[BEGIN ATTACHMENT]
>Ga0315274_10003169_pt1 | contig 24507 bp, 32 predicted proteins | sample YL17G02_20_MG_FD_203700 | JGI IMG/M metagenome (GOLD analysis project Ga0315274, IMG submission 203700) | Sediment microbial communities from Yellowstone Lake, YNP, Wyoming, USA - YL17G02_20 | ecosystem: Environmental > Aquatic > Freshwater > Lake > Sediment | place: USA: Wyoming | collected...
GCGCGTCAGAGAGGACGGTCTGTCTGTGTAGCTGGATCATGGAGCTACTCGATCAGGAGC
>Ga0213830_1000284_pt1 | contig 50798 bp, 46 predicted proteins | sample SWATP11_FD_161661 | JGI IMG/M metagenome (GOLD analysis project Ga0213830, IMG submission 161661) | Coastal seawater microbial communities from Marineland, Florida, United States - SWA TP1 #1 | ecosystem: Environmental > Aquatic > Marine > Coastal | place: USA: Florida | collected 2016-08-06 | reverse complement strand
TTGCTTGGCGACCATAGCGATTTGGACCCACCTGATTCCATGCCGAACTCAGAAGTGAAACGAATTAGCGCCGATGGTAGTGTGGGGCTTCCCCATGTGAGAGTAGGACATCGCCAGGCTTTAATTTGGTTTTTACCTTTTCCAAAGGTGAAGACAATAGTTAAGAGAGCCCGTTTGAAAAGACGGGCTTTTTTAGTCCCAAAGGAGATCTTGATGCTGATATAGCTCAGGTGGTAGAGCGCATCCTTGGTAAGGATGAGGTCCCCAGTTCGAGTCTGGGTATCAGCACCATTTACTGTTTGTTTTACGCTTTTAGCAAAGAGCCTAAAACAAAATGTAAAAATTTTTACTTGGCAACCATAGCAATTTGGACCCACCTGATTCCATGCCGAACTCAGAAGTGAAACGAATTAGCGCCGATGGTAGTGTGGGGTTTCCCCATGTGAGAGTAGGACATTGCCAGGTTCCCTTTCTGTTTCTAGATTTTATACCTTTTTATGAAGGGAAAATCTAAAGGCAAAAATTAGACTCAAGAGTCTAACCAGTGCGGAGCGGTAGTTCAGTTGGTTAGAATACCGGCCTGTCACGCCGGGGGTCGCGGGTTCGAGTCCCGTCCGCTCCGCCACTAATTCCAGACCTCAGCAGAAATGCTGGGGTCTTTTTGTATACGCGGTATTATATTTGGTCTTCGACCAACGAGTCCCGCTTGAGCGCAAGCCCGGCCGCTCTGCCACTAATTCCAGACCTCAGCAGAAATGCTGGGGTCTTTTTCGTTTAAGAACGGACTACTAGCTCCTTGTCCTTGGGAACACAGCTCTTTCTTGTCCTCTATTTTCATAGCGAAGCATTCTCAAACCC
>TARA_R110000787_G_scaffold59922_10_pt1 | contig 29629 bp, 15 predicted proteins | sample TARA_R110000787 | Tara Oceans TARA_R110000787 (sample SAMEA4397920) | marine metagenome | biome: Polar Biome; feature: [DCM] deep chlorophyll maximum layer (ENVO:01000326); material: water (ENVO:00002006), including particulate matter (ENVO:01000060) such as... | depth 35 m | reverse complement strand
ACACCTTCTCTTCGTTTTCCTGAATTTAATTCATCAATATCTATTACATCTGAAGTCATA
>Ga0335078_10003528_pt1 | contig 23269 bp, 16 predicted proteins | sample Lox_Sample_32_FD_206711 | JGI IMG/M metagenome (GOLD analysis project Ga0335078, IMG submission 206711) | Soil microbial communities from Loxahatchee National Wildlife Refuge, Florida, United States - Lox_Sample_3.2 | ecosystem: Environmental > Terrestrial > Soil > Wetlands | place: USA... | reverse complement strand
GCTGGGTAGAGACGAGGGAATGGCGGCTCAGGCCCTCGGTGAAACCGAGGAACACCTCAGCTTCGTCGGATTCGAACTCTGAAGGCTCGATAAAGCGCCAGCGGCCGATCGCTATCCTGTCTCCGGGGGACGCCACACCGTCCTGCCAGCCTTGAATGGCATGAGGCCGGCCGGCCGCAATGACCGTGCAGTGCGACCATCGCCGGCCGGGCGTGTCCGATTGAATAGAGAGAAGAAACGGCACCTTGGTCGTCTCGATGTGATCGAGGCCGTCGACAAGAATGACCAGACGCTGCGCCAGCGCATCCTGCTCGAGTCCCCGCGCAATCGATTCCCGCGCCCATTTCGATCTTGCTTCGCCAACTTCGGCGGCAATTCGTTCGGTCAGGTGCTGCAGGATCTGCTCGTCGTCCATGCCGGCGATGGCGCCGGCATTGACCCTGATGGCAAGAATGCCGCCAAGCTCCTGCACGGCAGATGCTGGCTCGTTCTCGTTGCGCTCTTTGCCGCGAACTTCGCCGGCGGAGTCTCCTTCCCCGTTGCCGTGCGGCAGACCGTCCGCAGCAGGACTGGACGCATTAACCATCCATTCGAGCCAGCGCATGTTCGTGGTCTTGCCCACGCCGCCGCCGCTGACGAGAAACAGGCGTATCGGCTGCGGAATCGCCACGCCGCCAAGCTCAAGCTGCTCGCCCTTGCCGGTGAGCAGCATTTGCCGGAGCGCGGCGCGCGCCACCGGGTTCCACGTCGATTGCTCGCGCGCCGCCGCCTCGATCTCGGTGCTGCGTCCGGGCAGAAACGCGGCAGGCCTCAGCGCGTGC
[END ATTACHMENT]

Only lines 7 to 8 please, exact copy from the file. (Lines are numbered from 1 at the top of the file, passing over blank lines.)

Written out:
>Ga0335078_10003528_pt1 | contig 23269 bp, 16 predicted proteins | sample Lox_Sample_32_FD_206711 | JGI IMG/M metagenome (GOLD analysis project Ga0335078, IMG submission 206711) | Soil microbial communities from Loxahatchee National Wildlife Refuge, Florida, United States - Lox_Sample_3.2 | ecosystem: Environmental > Terrestrial > Soil > Wetlands | place: USA... | reverse complement strand
GCTGGGTAGAGACGAGGGAATGGCGGCTCAGGCCCTCGGTGAAACCGAGGAACACCTCAGCTTCGTCGGATTCGAACTCTGAAGGCTCGATAAAGCGCCAGCGGCCGATCGCTATCCTGTCTCCGGGGGACGCCACACCGTCCTGCCAGCCTTGAATGGCATGAGGCCGGCCGGCCGCAATGACCGTGCAGTGCGACCATCGCCGGCCGGGCGTGTCCGATTGAATAGAGAGAAGAAACGGCACCTTGGTCGTCTCGATGTGATCGAGGCCGTCGACAAGAATGACCAGACGCTGCGCCAGCGCATCCTGCTCGAGTCCCCGCGCAATCGATTCCCGCGCCCATTTCGATCTTGCTTCGCCAACTTCGGCGGCAATTCGTTCGGTCAGGTGCTGCAGGATCTGCTCGTCGTCCATGCCGGCGATGGCGCCGGCATTGACCCTGATGGCAAGAATGCCGCCAAGCTCCTGCACGGCAGATGCTGGCTCGTTCTCGTTGCGCTCTTTGCCGCGAACTTCGCCGGCGGAGTCTCCTTCCCCGTTGCCGTGCGGCAGACCGTCCGCAGCAGGACTGGACGCATTAACCATCCATTCGAGCCAGCGCATGTTCGTGGTCTTGCCCACGCCGCCGCCGCTGACGAGAAACAGGCGTATCGGCTGCGGAATCGCCACGCCGCCAAGCTCAAGCTGCTCGCCCTTGCCGGTGAGCAGCATTTGCCGGAGCGCGGCGCGCGCCACCGGGTTCCACGTCGATTGCTCGCGCGCCGCCGCCTCGATCTCGGTGCTGCGTCCGGGCAGAAACGCGGCAGGCCTCAGCGCGTGC